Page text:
Aka Looking after Cypher
Cypher turned 13 years old recently. He is officially the oldest Border Collie I have ever owned. He has some health issues and that’s okay because we’ve read and read and read and consulted with numerous specialists and vets over the years.
He was diagnosed with Megaoesophagus by Steve at Applecross Vets nearly 3 years ago now. It’s where the oesophagus is enlarged and combined with partial paralysis or weakening of the muscles there it results in dogs not being able to keep food (and in severe cases, water) down without significant assistance. We noticed this through his sessions of throw ups, initially not food but in between meals, foam and bile. Then one night he ate and literally three minutes after that he was walking off to his water bowl and on his third step everything just came back up in one big regurgitation. Cypher himself looked a bit shocked by this. There was none of the usual warning signs. So off we went and very soon came the Mega E diagnosis. He was placed on some antibiotics for a while and some anti-nausea to ensure that he didn’t develop the biggest risk – Aspiration pneumonia. We were told to turn his food into a slurry and to feed him with the bowl raised to head height. Well that didn’t last long. We soon noticed him struggling as he would grab a mouthful and kind of throw it into the back of his mouth. Sometimes quite unsuccessfully. So we made his food (kibble and meat) into a thicker paste for him and started hand feeding him from a spoon.
He travelled well on this for about a year and then we started to notice him being a bit unsteady on his back legs. I wondered if his age and arthritis had caught up to him. Long (expensive) diagnostic story short – he was exhibiting diabetic neuropathy (quite severe at one stage as he could not use his back legs) as he had developed diabetes mellitus. So now not only did we need to manage the consistency of his food we now needed to manage his blood glucose levels. He regulated within a few weeks and during that time (of lots and lots of research, reading and question asking) Tim suggested a way to make chicken and vegetable loaf without using the usual flour/egg/crumbs binding ingredients. Agar. A natural powder substance found in most Asian supermarkets, used to create a lot of pretty looking desserts but containing no extra ingredients – think a very natural form of gelatin. Over the course of this year we have perfected the prepping and cooking process of this Cypher Special Chicken and Veg loaf and having had a number of enquiries about it we decided to describe the steps using some photos to help.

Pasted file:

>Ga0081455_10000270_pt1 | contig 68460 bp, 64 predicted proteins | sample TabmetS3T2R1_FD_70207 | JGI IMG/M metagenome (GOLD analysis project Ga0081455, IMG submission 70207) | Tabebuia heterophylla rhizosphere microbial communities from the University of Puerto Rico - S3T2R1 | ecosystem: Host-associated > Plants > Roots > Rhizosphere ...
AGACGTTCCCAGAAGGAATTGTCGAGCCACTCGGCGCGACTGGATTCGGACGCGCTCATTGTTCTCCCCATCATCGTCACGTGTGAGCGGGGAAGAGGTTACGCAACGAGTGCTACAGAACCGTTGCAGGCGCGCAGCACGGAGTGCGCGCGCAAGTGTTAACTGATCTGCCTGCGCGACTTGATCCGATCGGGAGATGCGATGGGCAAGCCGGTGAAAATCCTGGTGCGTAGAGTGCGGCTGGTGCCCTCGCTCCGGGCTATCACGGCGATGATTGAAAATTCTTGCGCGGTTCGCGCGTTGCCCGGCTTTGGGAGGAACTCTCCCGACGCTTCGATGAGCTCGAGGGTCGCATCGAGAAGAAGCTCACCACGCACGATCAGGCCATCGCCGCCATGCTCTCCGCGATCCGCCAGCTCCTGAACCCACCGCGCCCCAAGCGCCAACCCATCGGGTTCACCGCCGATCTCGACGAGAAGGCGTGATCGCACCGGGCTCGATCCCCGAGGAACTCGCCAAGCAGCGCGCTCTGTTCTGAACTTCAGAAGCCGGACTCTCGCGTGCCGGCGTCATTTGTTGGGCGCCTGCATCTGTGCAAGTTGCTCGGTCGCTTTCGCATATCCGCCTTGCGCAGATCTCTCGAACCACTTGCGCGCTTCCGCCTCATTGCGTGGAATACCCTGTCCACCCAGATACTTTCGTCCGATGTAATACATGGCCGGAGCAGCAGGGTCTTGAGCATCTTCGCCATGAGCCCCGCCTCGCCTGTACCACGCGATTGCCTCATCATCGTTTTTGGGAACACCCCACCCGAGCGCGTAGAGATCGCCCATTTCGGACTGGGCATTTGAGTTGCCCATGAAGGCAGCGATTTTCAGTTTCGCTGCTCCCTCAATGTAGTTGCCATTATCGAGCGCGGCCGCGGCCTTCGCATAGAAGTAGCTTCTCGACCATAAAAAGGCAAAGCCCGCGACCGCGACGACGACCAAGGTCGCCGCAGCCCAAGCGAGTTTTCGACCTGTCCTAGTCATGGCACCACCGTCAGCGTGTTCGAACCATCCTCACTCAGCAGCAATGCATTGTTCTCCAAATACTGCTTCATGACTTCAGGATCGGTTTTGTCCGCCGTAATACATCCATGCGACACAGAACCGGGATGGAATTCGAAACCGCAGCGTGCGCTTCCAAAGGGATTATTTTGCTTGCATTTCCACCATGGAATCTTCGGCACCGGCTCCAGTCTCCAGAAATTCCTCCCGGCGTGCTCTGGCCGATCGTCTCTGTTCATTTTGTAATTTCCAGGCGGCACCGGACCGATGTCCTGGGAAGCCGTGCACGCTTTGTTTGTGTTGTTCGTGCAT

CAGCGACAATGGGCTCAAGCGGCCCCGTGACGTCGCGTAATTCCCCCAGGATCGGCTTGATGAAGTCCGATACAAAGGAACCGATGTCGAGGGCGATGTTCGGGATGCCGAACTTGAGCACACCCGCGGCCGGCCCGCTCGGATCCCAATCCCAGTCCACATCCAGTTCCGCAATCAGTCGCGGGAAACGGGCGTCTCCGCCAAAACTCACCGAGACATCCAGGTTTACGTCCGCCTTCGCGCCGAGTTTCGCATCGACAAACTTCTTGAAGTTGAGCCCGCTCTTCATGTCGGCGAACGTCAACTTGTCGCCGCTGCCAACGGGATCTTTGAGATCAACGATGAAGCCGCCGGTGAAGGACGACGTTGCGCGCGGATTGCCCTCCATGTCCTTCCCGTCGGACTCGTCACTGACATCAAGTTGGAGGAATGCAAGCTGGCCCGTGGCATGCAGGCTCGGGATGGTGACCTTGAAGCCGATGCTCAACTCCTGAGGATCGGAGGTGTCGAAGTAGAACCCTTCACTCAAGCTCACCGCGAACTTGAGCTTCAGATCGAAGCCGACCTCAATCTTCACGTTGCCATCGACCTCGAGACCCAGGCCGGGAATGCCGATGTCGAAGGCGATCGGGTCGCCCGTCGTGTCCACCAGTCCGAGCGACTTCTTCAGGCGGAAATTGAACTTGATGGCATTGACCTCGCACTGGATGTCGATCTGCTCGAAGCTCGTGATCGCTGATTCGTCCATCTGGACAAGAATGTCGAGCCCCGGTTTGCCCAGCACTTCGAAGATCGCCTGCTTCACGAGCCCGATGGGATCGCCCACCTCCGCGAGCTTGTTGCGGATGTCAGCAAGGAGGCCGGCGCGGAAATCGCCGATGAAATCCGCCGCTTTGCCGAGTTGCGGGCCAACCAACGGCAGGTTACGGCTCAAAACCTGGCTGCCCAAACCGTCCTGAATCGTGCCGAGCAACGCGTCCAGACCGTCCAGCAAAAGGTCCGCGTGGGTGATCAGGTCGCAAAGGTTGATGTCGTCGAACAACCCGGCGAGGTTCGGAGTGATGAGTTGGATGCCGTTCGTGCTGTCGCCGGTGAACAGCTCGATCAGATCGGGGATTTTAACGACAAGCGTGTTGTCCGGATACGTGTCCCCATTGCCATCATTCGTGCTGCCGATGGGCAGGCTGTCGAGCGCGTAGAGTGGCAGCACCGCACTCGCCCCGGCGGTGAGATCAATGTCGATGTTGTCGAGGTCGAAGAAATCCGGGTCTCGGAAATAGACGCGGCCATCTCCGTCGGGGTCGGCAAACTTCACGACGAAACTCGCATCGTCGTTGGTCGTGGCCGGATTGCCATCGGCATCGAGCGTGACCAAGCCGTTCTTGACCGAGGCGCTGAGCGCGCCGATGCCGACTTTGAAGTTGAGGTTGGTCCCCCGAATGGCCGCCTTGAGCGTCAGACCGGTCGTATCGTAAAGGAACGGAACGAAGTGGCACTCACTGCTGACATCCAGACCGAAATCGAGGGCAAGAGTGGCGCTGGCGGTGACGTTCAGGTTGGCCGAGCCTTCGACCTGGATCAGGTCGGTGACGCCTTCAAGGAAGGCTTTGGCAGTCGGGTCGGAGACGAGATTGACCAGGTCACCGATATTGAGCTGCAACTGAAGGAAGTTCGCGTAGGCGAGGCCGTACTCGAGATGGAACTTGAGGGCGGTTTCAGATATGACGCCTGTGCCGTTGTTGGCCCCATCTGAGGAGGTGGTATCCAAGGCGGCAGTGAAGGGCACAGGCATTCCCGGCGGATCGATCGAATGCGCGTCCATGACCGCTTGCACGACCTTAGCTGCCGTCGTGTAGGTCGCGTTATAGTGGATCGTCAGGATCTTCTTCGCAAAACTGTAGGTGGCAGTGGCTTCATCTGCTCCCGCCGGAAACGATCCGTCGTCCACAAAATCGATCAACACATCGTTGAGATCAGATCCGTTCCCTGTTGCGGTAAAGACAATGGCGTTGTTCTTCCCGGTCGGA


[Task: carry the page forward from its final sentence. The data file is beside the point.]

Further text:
Cypher’s Special Chicken and Vegetable Loaf.
The Veggies – 1 Head of broccoli, half head of cauliflower, quarter pumpkin, sweet potato around 500gm.
The Chicken – 2 Whole BBQ Chickens purchased from Coles, we tear off everything and put it in, making sure there are no bones. But it’s literally everything gristle, cartilage, stuffing, skin, fat etc.
The Chicken Stock – Note: Please check the box of chicken stock – some will say FLAVOUR (sometimes in really small print) it’s important that you actually get chicken stock and not just water with chicken stock flavour added.
Agar – we go through three packs once a week so if you’re doing this we recommend you bulk buy on these little packs because A. More convenient not to have to go to Asian store every week and B. They’re not always available and in stock.
So as Tim is tearing the two chickens up to put in our big rectangular dish I am chopping and steam microwaving the veggies. The veggies generally go in for 4 mins or 4.5 minutes in our microwave which is quite powerful. We want them soft but not mashable. It’s okay for them to need a bit of bite.
We then cook up two cups of Jasmine rice (we asked specifically about diabetics eating rice and the vet recommended white rice – does not have to be Jasmine).
At this point this is what the dish looks like with the chicken and all the veggies in it. We don’t pack it down at all, it needs to be fairly loose but also we need to ensure an even distribution of all the ingredients. We try to get it pretty even across the top.
By this stage we also have a big pot on the stove with the 1Ltr of Chicken stock PLUS 1.5 Ltrs of ADDED WATER. Our pot holds up to 7ltrs.
As the rice is cooking we get our processor and our two most used kitchen utensils out for this cook.
The icing spladle thingy actually does a good job at mixing the ingredients in our container without packing anything together and it is a crucial item when we add the rice agar mixture.
As the rice cooks, I scoop out some of the stock and water liquid in a jug – doesn’t have to be a specific amount.
Then once the rice is cooked we put the liquid in the processor and then scoop the rice into it.